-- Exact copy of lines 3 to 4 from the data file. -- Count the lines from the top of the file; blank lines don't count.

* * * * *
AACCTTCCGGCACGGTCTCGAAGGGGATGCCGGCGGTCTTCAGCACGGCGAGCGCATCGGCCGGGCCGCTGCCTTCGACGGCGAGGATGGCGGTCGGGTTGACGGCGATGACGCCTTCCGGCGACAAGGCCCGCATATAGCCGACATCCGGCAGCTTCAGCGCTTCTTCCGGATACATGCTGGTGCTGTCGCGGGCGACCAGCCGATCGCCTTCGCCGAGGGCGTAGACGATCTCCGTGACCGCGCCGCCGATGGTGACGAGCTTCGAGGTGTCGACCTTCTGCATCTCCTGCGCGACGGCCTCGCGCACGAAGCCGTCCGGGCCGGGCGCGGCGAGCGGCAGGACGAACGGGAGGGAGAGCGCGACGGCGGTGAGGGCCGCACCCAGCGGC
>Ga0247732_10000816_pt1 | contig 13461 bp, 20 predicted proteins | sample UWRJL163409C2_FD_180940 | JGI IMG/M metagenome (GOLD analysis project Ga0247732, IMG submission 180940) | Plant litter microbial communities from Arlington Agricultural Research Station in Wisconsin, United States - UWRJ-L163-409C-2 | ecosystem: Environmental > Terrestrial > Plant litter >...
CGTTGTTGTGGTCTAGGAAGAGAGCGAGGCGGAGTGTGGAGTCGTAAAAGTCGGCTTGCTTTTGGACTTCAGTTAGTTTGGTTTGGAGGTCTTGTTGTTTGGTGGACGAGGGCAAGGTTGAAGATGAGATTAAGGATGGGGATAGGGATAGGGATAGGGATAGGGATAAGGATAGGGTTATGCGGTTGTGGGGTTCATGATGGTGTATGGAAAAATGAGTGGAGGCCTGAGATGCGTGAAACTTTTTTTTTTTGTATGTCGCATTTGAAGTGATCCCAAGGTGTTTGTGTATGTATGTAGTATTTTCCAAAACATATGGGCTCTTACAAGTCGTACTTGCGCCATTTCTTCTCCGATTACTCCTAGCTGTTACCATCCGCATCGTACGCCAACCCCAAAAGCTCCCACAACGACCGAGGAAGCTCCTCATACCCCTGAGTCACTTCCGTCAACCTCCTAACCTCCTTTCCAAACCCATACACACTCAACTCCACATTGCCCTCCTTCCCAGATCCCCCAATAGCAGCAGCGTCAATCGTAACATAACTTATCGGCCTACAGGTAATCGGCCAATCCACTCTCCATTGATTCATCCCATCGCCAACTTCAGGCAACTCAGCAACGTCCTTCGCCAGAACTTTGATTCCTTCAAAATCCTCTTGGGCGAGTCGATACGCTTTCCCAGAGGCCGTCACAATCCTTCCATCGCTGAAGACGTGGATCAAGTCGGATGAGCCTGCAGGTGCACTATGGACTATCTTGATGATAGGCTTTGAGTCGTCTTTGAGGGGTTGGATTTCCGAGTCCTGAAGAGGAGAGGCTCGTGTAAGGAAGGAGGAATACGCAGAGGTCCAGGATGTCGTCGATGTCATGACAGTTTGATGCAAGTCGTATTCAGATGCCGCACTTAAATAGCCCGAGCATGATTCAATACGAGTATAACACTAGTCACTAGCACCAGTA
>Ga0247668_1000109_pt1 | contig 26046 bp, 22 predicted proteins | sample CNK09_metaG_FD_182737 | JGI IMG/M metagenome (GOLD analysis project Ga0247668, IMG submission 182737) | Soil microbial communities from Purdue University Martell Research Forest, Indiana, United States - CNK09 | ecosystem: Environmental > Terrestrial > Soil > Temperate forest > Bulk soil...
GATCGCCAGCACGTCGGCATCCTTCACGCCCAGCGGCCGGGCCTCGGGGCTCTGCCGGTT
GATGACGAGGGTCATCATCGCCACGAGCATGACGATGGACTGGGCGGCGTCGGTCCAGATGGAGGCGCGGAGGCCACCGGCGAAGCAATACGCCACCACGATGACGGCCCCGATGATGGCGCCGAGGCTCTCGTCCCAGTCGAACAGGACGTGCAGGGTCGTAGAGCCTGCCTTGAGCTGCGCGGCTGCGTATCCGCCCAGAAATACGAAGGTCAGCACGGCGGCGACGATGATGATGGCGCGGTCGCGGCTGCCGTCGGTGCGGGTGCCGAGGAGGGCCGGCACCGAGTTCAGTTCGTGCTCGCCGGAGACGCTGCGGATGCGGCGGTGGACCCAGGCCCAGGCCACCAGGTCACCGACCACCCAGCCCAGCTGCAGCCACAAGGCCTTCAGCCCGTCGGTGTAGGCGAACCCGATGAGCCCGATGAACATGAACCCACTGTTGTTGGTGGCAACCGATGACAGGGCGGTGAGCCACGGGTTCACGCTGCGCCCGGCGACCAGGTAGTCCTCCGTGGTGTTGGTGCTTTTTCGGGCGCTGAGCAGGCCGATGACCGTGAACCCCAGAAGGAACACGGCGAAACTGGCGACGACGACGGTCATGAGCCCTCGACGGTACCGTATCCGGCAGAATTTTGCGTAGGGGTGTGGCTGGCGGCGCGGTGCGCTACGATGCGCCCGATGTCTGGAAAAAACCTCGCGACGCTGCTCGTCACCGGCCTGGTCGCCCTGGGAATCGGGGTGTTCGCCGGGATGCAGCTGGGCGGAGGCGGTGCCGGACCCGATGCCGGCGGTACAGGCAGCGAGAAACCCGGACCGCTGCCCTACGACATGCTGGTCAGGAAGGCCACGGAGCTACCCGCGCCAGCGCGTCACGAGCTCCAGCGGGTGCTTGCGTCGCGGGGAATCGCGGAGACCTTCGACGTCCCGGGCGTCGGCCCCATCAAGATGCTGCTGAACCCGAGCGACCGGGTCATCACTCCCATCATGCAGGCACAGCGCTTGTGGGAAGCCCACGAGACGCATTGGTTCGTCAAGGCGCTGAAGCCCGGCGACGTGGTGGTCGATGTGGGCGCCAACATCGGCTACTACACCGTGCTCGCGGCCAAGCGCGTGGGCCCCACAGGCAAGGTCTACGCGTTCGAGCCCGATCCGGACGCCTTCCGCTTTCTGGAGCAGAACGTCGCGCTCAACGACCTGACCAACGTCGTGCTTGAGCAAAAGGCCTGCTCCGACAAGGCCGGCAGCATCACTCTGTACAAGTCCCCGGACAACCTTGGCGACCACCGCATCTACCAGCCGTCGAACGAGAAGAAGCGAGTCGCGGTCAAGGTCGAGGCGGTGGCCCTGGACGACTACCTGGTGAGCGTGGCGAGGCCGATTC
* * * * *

CGTTGTTGTGGTCTAGGAAGAGAGCGAGGCGGAGTGTGGAGTCGTAAAAGTCGGCTTGCTTTTGGACTTCAGTTAGTTTGGTTTGGAGGTCTTGTTGTTTGGTGGACGAGGGCAAGGTTGAAGATGAGATTAAGGATGGGGATAGGGATAGGGATAGGGATAGGGATAAGGATAGGGTTATGCGGTTGTGGGGTTCATGATGGTGTATGGAAAAATGAGTGGAGGCCTGAGATGCGTGAAACTTTTTTTTTTTGTATGTCGCATTTGAAGTGATCCCAAGGTGTTTGTGTATGTATGTAGTATTTTCCAAAACATATGGGCTCTTACAAGTCGTACTTGCGCCATTTCTTCTCCGATTACTCCTAGCTGTTACCATCCGCATCGTACGCCAACCCCAAAAGCTCCCACAACGACCGAGGAAGCTCCTCATACCCCTGAGTCACTTCCGTCAACCTCCTAACCTCCTTTCCAAACCCATACACACTCAACTCCACATTGCCCTCCTTCCCAGATCCCCCAATAGCAGCAGCGTCAATCGTAACATAACTTATCGGCCTACAGGTAATCGGCCAATCCACTCTCCATTGATTCATCCCATCGCCAACTTCAGGCAACTCAGCAACGTCCTTCGCCAGAACTTTGATTCCTTCAAAATCCTCTTGGGCGAGTCGATACGCTTTCCCAGAGGCCGTCACAATCCTTCCATCGCTGAAGACGTGGATCAAGTCGGATGAGCCTGCAGGTGCACTATGGACTATCTTGATGATAGGCTTTGAGTCGTCTTTGAGGGGTTGGATTTCCGAGTCCTGAAGAGGAGAGGCTCGTGTAAGGAAGGAGGAATACGCAGAGGTCCAGGATGTCGTCGATGTCATGACAGTTTGATGCAAGTCGTATTCAGATGCCGCACTTAAATAGCCCGAGCATGATTCAATACGAGTATAACACTAGTCACTAGCACCAGTA
>Ga0247668_1000109_pt1 | contig 26046 bp, 22 predicted proteins | sample CNK09_metaG_FD_182737 | JGI IMG/M metagenome (GOLD analysis project Ga0247668, IMG submission 182737) | Soil microbial communities from Purdue University Martell Research Forest, Indiana, United States - CNK09 | ecosystem: Environmental > Terrestrial > Soil > Temperate forest > Bulk soil...